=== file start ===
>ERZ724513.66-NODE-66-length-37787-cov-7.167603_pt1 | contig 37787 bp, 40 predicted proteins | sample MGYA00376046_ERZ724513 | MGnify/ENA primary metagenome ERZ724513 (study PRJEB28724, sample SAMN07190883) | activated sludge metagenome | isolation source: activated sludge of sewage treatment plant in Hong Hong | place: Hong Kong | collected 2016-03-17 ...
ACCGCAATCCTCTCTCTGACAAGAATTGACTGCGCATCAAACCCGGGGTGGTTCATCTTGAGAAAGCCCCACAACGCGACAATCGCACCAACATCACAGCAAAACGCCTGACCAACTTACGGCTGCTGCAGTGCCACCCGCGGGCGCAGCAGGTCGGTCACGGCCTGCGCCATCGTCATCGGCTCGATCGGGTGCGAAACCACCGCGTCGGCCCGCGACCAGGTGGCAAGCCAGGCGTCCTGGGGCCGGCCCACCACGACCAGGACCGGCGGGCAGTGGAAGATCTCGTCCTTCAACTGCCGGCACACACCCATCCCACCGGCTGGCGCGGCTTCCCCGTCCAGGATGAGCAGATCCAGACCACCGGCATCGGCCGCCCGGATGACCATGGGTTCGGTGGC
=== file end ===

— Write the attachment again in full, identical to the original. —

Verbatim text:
>ERZ724513.66-NODE-66-length-37787-cov-7.167603_pt1 | contig 37787 bp, 40 predicted proteins | sample MGYA00376046_ERZ724513 | MGnify/ENA primary metagenome ERZ724513 (study PRJEB28724, sample SAMN07190883) | activated sludge metagenome | isolation source: activated sludge of sewage treatment plant in Hong Hong | place: Hong Kong | collected 2016-03-17 ...
ACCGCAATCCTCTCTCTGACAAGAATTGACTGCGCATCAAACCCGGGGTGGTTCATCTTGAGAAAGCCCCACAACGCGACAATCGCACCAACATCACAGCAAAACGCCTGACCAACTTACGGCTGCTGCAGTGCCACCCGCGGGCGCAGCAGGTCGGTCACGGCCTGCGCCATCGTCATCGGCTCGATCGGGTGCGAAACCACCGCGTCGGCCCGCGACCAGGTGGCAAGCCAGGCGTCCTGGGGCCGGCCCACCACGACCAGGACCGGCGGGCAGTGGAAGATCTCGTCCTTCAACTGCCGGCACACACCCATCCCACCGGCTGGCGCGGCTTCCCCGTCCAGGATGAGCAGATCCAGACCACCGGCATCGGCCGCCCGGATGACCATGGGTTCGGTGGC